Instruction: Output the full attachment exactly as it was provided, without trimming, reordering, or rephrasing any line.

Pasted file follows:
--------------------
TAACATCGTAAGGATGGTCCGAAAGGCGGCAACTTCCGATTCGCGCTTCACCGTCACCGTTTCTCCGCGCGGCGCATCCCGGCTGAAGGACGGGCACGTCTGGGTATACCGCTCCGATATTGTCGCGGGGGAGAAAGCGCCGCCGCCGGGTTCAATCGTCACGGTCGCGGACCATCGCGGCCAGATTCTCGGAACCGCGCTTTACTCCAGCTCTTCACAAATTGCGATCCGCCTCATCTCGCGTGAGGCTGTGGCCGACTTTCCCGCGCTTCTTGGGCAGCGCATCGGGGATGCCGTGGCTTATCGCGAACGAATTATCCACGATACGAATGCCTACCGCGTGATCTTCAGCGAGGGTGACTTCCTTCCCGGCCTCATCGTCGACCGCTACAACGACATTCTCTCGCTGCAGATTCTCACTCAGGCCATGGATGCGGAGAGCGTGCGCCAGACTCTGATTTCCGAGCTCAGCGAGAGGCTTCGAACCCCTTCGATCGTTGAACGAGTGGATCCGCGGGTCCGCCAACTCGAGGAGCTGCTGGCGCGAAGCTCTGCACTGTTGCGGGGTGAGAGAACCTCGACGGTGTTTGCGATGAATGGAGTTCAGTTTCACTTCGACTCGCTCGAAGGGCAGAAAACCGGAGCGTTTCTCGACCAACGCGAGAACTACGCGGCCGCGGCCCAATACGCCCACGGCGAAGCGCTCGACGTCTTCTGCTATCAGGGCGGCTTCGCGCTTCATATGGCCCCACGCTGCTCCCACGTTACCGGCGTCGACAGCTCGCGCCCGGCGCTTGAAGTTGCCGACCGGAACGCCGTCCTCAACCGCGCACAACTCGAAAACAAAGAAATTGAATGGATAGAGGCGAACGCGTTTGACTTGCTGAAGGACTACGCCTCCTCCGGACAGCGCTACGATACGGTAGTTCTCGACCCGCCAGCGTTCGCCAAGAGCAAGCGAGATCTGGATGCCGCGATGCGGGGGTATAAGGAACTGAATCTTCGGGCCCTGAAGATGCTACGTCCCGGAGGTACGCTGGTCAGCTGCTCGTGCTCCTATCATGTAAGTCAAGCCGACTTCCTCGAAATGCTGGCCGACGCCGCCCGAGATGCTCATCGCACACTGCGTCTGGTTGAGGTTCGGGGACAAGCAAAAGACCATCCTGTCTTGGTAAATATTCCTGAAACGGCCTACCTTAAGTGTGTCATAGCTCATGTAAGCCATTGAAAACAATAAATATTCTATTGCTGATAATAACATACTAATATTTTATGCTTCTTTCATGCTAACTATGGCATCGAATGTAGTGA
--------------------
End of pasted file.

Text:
TAACATCGTAAGGATGGTCCGAAAGGCGGCAACTTCCGATTCGCGCTTCACCGTCACCGTTTCTCCGCGCGGCGCATCCCGGCTGAAGGACGGGCACGTCTGGGTATACCGCTCCGATATTGTCGCGGGGGAGAAAGCGCCGCCGCCGGGTTCAATCGTCACGGTCGCGGACCATCGCGGCCAGATTCTCGGAACCGCGCTTTACTCCAGCTCTTCACAAATTGCGATCCGCCTCATCTCGCGTGAGGCTGTGGCCGACTTTCCCGCGCTTCTTGGGCAGCGCATCGGGGATGCCGTGGCTTATCGCGAACGAATTATCCACGATACGAATGCCTACCGCGTGATCTTCAGCGAGGGTGACTTCCTTCCCGGCCTCATCGTCGACCGCTACAACGACATTCTCTCGCTGCAGATTCTCACTCAGGCCATGGATGCGGAGAGCGTGCGCCAGACTCTGATTTCCGAGCTCAGCGAGAGGCTTCGAACCCCTTCGATCGTTGAACGAGTGGATCCGCGGGTCCGCCAACTCGAGGAGCTGCTGGCGCGAAGCTCTGCACTGTTGCGGGGTGAGAGAACCTCGACGGTGTTTGCGATGAATGGAGTTCAGTTTCACTTCGACTCGCTCGAAGGGCAGAAAACCGGAGCGTTTCTCGACCAACGCGAGAACTACGCGGCCGCGGCCCAATACGCCCACGGCGAAGCGCTCGACGTCTTCTGCTATCAGGGCGGCTTCGCGCTTCATATGGCCCCACGCTGCTCCCACGTTACCGGCGTCGACAGCTCGCGCCCGGCGCTTGAAGTTGCCGACCGGAACGCCGTCCTCAACCGCGCACAACTCGAAAACAAAGAAATTGAATGGATAGAGGCGAACGCGTTTGACTTGCTGAAGGACTACGCCTCCTCCGGACAGCGCTACGATACGGTAGTTCTCGACCCGCCAGCGTTCGCCAAGAGCAAGCGAGATCTGGATGCCGCGATGCGGGGGTATAAGGAACTGAATCTTCGGGCCCTGAAGATGCTACGTCCCGGAGGTACGCTGGTCAGCTGCTCGTGCTCCTATCATGTAAGTCAAGCCGACTTCCTCGAAATGCTGGCCGACGCCGCCCGAGATGCTCATCGCACACTGCGTCTGGTTGAGGTTCGGGGACAAGCAAAAGACCATCCTGTCTTGGTAAATATTCCTGAAACGGCCTACCTTAAGTGTGTCATAGCTCATGTAAGCCATTGAAAACAATAAATATTCTATTGCTGATAATAACATACTAATATTTTATGCTTCTTTCATGCTAACTATGGCATCGAATGTAGTGA